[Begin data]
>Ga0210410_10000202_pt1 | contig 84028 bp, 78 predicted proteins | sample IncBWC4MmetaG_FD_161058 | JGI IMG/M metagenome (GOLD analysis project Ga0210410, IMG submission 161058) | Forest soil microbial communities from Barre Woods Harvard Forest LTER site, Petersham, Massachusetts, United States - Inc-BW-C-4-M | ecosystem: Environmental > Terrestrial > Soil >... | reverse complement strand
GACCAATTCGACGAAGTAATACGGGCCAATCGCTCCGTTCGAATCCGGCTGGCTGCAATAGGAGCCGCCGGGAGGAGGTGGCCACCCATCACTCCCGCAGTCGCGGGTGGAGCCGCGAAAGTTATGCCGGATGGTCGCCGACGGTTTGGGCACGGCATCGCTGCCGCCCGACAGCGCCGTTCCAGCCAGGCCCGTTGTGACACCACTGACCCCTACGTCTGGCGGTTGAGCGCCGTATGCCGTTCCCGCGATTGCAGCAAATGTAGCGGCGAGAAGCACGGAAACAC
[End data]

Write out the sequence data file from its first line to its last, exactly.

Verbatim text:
>Ga0210410_10000202_pt1 | contig 84028 bp, 78 predicted proteins | sample IncBWC4MmetaG_FD_161058 | JGI IMG/M metagenome (GOLD analysis project Ga0210410, IMG submission 161058) | Forest soil microbial communities from Barre Woods Harvard Forest LTER site, Petersham, Massachusetts, United States - Inc-BW-C-4-M | ecosystem: Environmental > Terrestrial > Soil >... | reverse complement strand
GACCAATTCGACGAAGTAATACGGGCCAATCGCTCCGTTCGAATCCGGCTGGCTGCAATAGGAGCCGCCGGGAGGAGGTGGCCACCCATCACTCCCGCAGTCGCGGGTGGAGCCGCGAAAGTTATGCCGGATGGTCGCCGACGGTTTGGGCACGGCATCGCTGCCGCCCGACAGCGCCGTTCCAGCCAGGCCCGTTGTGACACCACTGACCCCTACGTCTGGCGGTTGAGCGCCGTATGCCGTTCCCGCGATTGCAGCAAATGTAGCGGCGAGAAGCACGGAAACAC